I think that the difference here between hardware and software is important, but it does not necessarily mean everything. I do not understand the claim, and the certainty behind it, that sentience requires a body to be "real" rather than a simulation. I presume that you do not require the body to be humanoid, but certainly you seem to indicate that the EMH cannot be sentient because he is simulated by the computer, rather than because he is located inside a body the way Data is. Your claim also that anyone can modify the EMH by changing codes indicates that he is not sentient, again, does not convince me. Certainly it means that the EMH is easier to change, is more dependent on external stimulus. However to some extent this represents simply a different perspective on what it means to be self-aware. The ease with which external pressures can change the EMH matches up with his mercurial, "borderline" personality, constantly being reshaped by environment rather than having a more solid core. Data, despite his ability to modify himself, has a more solid core of identity, but in the time between Data and the EMH's creation (both in-universe, and in our world) the ability of medicine to alter personality, through electrical stimulation or drugs, has increased. You are fond of quoting that we mostly need mirrors, and I think that in most respects, Data and the EMH are there to hold mirrors up to humanity; in both cases, we are looking at aspects of what it means to be human in a technological age, and without recourse to theology to define the "soul," but Data seems to me to reflect the question of what it means to be a person who exists in the physical world, whose selfhood is housed in and dependent on a physical organ, whereas the EMH is something more of the creature of the internet age, where people's sense of self is a little less consciously tied to their *bodies* so much as their online avatars, and some people have become aware of how easily they can be shaped (manipulated?) by information.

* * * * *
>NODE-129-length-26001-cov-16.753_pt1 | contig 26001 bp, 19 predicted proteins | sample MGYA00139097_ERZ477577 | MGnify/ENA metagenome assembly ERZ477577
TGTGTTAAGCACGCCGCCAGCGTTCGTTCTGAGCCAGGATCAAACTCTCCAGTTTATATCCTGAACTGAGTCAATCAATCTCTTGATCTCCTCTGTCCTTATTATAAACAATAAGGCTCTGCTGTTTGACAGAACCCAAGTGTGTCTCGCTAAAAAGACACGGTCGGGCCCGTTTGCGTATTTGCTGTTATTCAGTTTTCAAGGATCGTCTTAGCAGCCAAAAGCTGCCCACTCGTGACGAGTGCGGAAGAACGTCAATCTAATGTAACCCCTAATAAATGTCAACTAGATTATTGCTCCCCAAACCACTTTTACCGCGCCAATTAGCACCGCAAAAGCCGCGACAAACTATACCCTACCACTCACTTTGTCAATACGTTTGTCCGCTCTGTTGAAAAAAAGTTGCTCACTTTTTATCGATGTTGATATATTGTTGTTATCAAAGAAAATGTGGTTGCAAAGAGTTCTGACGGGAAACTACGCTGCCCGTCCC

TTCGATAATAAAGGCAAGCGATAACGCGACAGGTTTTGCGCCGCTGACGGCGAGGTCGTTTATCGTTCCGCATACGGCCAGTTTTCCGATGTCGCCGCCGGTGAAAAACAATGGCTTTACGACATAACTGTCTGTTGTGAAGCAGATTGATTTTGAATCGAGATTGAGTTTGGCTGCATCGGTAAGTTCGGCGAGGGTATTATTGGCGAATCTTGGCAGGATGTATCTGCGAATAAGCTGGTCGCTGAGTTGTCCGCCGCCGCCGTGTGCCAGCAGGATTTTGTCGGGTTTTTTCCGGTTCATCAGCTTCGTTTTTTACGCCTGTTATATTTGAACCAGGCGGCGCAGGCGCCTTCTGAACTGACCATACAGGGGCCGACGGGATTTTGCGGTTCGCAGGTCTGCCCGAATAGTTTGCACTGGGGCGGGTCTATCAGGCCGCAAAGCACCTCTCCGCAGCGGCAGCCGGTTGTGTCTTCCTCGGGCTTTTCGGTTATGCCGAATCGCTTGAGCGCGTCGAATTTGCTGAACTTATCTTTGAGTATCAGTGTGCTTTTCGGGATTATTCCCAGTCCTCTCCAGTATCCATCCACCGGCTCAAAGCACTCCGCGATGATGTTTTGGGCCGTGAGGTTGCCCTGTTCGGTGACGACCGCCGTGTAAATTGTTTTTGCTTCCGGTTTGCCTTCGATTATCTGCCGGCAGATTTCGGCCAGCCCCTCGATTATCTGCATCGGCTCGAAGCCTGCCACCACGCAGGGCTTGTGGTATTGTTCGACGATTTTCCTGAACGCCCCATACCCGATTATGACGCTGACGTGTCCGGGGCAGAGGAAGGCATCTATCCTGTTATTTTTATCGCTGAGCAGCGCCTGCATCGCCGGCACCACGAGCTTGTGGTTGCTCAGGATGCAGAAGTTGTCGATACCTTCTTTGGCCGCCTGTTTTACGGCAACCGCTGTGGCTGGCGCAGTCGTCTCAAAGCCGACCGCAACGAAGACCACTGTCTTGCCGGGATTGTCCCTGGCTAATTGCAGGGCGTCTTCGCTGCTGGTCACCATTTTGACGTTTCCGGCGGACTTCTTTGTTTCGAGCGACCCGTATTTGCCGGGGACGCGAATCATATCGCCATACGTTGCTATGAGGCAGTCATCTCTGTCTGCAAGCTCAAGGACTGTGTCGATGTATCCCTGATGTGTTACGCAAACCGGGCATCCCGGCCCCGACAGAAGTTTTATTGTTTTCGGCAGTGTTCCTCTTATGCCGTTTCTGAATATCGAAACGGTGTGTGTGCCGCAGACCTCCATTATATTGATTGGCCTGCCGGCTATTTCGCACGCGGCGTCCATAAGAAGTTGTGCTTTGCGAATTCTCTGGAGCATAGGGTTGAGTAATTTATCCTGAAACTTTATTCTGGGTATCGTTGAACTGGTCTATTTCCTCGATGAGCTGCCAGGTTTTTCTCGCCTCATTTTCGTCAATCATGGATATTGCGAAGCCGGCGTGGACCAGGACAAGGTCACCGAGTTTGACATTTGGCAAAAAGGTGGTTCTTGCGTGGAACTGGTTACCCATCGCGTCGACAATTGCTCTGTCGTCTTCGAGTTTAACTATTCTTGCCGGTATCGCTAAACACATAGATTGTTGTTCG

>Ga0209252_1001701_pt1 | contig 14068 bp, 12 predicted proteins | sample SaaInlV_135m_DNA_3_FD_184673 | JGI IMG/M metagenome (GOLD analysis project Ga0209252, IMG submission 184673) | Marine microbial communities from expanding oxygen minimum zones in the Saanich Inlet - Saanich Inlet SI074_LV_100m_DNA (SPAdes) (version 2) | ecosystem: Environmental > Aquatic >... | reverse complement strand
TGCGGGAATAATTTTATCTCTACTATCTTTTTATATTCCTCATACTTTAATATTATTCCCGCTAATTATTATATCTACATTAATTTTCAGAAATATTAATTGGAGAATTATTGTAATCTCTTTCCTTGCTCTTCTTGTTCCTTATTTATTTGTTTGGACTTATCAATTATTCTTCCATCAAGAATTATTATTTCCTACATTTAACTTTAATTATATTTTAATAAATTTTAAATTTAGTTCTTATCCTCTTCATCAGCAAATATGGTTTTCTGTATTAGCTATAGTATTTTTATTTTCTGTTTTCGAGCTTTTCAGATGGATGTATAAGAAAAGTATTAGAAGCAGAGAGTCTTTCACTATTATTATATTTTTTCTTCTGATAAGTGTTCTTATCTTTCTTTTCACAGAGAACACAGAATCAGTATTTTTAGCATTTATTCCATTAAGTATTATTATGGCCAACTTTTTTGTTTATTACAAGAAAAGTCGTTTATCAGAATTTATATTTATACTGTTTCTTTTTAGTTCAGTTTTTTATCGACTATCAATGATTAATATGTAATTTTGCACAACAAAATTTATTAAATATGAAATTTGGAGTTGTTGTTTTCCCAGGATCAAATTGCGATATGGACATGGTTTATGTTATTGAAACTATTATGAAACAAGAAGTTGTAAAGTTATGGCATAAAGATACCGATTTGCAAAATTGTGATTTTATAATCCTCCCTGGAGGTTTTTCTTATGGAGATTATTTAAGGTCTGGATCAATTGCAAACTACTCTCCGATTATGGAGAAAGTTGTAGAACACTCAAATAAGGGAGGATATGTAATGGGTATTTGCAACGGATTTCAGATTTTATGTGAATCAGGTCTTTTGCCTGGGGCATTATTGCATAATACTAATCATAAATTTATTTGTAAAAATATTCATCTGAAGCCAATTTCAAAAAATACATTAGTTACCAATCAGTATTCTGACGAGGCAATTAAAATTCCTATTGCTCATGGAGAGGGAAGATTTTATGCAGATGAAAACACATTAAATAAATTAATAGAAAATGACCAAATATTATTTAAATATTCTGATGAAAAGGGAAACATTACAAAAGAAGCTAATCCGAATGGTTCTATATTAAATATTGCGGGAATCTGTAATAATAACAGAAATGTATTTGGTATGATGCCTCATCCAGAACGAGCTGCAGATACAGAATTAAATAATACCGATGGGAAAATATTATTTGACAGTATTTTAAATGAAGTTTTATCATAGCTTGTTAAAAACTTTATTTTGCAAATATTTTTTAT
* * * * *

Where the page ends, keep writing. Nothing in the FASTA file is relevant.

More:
What that means, in universe, for the relative sentience of the two is a complicated question. But it does not seem to me that sentience need necessarily be a matter of physical location. I believe that at the time of Data, within the universe, the best computers in Starfleet were just starting to catch up to the ability to simulate human-level intelligences; Minuet is still far ahead of the Enterprise computer *without* the Bynar enhancement, for example, and Moriarty appears sentient but remains something of a curiosity. The EMH is at the vanguard of a new movement, and, particularly when his code is allowed to grow in complexity, he comes to be indistinguishable in complexity from a human. If consciousness is an emergent property -- something which necessarily follows from a sufficiently complex system -- then what would make the EMH not conscious?